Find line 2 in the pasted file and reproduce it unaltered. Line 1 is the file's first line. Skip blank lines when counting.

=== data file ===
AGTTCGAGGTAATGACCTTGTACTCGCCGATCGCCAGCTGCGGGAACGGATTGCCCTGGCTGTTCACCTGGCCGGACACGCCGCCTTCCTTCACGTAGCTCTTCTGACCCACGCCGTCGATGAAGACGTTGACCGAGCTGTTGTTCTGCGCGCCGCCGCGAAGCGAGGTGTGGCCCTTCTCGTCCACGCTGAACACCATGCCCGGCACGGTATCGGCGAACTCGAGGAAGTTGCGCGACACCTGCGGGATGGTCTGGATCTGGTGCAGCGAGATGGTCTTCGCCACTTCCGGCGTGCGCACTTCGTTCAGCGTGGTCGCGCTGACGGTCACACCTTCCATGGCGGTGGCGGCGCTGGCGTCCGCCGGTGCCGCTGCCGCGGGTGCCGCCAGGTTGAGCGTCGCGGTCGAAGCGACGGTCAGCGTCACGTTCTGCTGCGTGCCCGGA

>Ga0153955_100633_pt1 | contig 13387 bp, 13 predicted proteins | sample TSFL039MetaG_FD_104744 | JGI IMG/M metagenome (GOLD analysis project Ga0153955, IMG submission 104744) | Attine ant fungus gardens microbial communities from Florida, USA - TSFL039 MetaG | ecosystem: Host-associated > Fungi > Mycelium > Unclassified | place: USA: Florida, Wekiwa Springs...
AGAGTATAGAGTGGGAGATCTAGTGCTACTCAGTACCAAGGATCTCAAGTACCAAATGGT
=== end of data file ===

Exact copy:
>Ga0153955_100633_pt1 | contig 13387 bp, 13 predicted proteins | sample TSFL039MetaG_FD_104744 | JGI IMG/M metagenome (GOLD analysis project Ga0153955, IMG submission 104744) | Attine ant fungus gardens microbial communities from Florida, USA - TSFL039 MetaG | ecosystem: Host-associated > Fungi > Mycelium > Unclassified | place: USA: Florida, Wekiwa Springs...